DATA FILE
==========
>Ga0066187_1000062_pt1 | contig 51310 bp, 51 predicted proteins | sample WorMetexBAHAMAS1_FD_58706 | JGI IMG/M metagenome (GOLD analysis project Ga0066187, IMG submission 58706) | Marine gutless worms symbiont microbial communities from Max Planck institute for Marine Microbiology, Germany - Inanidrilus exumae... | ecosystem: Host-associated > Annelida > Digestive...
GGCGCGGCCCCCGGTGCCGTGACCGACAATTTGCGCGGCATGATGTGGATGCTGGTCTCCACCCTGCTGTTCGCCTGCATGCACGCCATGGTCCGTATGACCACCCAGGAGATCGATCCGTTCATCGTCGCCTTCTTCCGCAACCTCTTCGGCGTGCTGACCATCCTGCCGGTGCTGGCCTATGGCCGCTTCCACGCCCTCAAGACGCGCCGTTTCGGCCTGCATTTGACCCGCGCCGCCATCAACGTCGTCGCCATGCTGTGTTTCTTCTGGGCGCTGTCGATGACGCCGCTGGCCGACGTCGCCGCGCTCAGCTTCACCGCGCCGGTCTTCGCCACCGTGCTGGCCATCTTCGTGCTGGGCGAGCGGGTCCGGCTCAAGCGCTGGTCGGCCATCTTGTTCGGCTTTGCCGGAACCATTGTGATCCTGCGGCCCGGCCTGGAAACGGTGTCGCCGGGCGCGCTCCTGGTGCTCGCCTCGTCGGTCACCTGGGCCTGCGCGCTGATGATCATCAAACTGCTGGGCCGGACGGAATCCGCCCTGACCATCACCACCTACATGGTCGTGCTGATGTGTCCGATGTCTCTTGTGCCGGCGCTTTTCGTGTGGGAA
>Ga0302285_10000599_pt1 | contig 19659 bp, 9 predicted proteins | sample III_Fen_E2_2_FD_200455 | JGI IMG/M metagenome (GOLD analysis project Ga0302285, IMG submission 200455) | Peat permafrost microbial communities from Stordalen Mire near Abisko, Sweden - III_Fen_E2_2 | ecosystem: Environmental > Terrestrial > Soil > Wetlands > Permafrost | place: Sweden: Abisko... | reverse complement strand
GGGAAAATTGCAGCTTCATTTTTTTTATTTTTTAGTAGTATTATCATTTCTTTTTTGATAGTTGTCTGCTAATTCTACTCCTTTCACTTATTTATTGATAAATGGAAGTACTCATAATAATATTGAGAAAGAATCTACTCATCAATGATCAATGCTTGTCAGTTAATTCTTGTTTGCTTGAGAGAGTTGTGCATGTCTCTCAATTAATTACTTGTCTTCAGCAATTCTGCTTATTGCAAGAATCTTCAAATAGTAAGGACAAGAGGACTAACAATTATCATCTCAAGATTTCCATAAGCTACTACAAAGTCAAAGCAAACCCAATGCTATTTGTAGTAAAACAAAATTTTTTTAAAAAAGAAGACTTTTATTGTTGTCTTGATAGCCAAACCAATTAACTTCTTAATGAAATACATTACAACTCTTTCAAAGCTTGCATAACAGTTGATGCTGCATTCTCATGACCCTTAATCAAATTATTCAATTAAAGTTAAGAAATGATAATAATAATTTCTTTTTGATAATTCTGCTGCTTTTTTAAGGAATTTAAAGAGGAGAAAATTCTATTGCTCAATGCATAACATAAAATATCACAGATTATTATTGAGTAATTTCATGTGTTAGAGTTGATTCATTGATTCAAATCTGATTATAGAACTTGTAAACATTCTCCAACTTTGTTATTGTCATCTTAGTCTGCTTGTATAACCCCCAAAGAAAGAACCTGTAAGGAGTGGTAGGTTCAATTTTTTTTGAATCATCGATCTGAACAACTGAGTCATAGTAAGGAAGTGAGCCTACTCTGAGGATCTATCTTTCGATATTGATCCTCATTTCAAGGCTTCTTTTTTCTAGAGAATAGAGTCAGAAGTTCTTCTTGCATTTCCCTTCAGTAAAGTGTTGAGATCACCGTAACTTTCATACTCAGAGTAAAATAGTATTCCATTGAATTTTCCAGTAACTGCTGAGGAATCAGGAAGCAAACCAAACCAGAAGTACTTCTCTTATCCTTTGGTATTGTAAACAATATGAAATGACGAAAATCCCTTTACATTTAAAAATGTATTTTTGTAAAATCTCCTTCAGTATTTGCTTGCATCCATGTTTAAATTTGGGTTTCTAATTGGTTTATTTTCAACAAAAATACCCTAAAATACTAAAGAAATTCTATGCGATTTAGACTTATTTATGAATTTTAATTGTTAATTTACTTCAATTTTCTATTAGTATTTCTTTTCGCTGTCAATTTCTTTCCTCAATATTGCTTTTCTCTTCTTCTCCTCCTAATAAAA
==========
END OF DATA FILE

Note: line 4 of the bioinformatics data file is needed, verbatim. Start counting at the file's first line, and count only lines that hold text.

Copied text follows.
GGGAAAATTGCAGCTTCATTTTTTTTATTTTTTAGTAGTATTATCATTTCTTTTTTGATAGTTGTCTGCTAATTCTACTCCTTTCACTTATTTATTGATAAATGGAAGTACTCATAATAATATTGAGAAAGAATCTACTCATCAATGATCAATGCTTGTCAGTTAATTCTTGTTTGCTTGAGAGAGTTGTGCATGTCTCTCAATTAATTACTTGTCTTCAGCAATTCTGCTTATTGCAAGAATCTTCAAATAGTAAGGACAAGAGGACTAACAATTATCATCTCAAGATTTCCATAAGCTACTACAAAGTCAAAGCAAACCCAATGCTATTTGTAGTAAAACAAAATTTTTTTAAAAAAGAAGACTTTTATTGTTGTCTTGATAGCCAAACCAATTAACTTCTTAATGAAATACATTACAACTCTTTCAAAGCTTGCATAACAGTTGATGCTGCATTCTCATGACCCTTAATCAAATTATTCAATTAAAGTTAAGAAATGATAATAATAATTTCTTTTTGATAATTCTGCTGCTTTTTTAAGGAATTTAAAGAGGAGAAAATTCTATTGCTCAATGCATAACATAAAATATCACAGATTATTATTGAGTAATTTCATGTGTTAGAGTTGATTCATTGATTCAAATCTGATTATAGAACTTGTAAACATTCTCCAACTTTGTTATTGTCATCTTAGTCTGCTTGTATAACCCCCAAAGAAAGAACCTGTAAGGAGTGGTAGGTTCAATTTTTTTTGAATCATCGATCTGAACAACTGAGTCATAGTAAGGAAGTGAGCCTACTCTGAGGATCTATCTTTCGATATTGATCCTCATTTCAAGGCTTCTTTTTTCTAGAGAATAGAGTCAGAAGTTCTTCTTGCATTTCCCTTCAGTAAAGTGTTGAGATCACCGTAACTTTCATACTCAGAGTAAAATAGTATTCCATTGAATTTTCCAGTAACTGCTGAGGAATCAGGAAGCAAACCAAACCAGAAGTACTTCTCTTATCCTTTGGTATTGTAAACAATATGAAATGACGAAAATCCCTTTACATTTAAAAATGTATTTTTGTAAAATCTCCTTCAGTATTTGCTTGCATCCATGTTTAAATTTGGGTTTCTAATTGGTTTATTTTCAACAAAAATACCCTAAAATACTAAAGAAATTCTATGCGATTTAGACTTATTTATGAATTTTAATTGTTAATTTACTTCAATTTTCTATTAGTATTTCTTTTCGCTGTCAATTTCTTTCCTCAATATTGCTTTTCTCTTCTTCTCCTCCTAATAAAA